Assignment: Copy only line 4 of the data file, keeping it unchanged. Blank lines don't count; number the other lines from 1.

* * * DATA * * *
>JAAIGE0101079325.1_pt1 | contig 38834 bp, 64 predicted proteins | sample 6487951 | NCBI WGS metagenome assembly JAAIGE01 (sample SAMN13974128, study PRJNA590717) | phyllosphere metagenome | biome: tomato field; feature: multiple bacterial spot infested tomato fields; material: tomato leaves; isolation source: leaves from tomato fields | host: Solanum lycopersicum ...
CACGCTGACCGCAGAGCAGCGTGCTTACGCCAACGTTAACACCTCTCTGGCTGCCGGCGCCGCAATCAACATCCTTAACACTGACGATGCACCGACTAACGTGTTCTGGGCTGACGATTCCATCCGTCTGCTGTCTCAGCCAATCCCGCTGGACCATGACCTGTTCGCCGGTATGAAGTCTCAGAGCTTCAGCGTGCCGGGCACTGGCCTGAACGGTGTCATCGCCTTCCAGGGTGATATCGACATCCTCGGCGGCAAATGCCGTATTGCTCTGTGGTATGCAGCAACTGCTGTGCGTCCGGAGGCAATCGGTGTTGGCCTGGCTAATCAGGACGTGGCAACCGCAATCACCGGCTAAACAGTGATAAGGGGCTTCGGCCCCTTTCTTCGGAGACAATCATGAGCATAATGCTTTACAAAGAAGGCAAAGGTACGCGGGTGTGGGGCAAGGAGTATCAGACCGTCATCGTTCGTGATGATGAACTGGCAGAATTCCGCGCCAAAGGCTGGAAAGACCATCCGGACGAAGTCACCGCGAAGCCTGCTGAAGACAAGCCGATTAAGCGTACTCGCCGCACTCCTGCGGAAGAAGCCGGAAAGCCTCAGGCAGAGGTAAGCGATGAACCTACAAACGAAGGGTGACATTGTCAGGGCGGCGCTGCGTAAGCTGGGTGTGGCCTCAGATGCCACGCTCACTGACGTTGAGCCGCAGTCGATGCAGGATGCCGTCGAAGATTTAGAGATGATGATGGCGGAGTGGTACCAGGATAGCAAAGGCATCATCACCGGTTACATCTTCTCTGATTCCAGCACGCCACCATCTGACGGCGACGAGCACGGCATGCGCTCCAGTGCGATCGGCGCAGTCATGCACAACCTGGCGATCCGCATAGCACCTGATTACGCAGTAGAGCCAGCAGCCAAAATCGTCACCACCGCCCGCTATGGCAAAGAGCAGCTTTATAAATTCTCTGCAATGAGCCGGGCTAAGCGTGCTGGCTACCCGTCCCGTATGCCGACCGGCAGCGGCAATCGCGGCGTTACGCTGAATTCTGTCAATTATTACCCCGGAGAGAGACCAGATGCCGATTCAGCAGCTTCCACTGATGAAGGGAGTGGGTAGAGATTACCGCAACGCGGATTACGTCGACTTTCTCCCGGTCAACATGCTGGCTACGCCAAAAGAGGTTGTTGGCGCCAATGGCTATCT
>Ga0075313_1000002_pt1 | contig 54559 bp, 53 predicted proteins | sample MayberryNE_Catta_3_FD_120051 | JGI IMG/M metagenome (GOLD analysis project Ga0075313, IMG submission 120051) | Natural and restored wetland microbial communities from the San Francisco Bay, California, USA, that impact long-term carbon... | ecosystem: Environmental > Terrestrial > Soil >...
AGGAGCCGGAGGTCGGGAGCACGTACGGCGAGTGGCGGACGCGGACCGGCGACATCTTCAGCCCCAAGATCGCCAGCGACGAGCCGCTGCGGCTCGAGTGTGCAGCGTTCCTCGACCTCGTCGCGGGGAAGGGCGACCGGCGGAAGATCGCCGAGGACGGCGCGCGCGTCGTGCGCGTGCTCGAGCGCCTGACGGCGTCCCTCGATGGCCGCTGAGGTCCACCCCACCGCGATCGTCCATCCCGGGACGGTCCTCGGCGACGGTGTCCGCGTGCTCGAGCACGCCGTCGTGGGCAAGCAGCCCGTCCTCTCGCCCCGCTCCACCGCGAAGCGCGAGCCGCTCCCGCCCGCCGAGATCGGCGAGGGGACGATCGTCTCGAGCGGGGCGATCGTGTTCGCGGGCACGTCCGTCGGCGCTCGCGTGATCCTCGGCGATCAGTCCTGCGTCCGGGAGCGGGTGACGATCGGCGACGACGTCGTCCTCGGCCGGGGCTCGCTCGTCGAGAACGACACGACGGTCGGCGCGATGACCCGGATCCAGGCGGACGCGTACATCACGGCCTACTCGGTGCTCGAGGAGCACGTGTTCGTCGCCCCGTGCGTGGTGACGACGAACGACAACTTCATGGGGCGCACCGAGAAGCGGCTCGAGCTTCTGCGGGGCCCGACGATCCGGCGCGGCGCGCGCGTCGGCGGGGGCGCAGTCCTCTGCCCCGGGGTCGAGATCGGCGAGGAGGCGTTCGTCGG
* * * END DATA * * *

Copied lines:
AGGAGCCGGAGGTCGGGAGCACGTACGGCGAGTGGCGGACGCGGACCGGCGACATCTTCAGCCCCAAGATCGCCAGCGACGAGCCGCTGCGGCTCGAGTGTGCAGCGTTCCTCGACCTCGTCGCGGGGAAGGGCGACCGGCGGAAGATCGCCGAGGACGGCGCGCGCGTCGTGCGCGTGCTCGAGCGCCTGACGGCGTCCCTCGATGGCCGCTGAGGTCCACCCCACCGCGATCGTCCATCCCGGGACGGTCCTCGGCGACGGTGTCCGCGTGCTCGAGCACGCCGTCGTGGGCAAGCAGCCCGTCCTCTCGCCCCGCTCCACCGCGAAGCGCGAGCCGCTCCCGCCCGCCGAGATCGGCGAGGGGACGATCGTCTCGAGCGGGGCGATCGTGTTCGCGGGCACGTCCGTCGGCGCTCGCGTGATCCTCGGCGATCAGTCCTGCGTCCGGGAGCGGGTGACGATCGGCGACGACGTCGTCCTCGGCCGGGGCTCGCTCGTCGAGAACGACACGACGGTCGGCGCGATGACCCGGATCCAGGCGGACGCGTACATCACGGCCTACTCGGTGCTCGAGGAGCACGTGTTCGTCGCCCCGTGCGTGGTGACGACGAACGACAACTTCATGGGGCGCACCGAGAAGCGGCTCGAGCTTCTGCGGGGCCCGACGATCCGGCGCGGCGCGCGCGTCGGCGGGGGCGCAGTCCTCTGCCCCGGGGTCGAGATCGGCGAGGAGGCGTTCGTCGG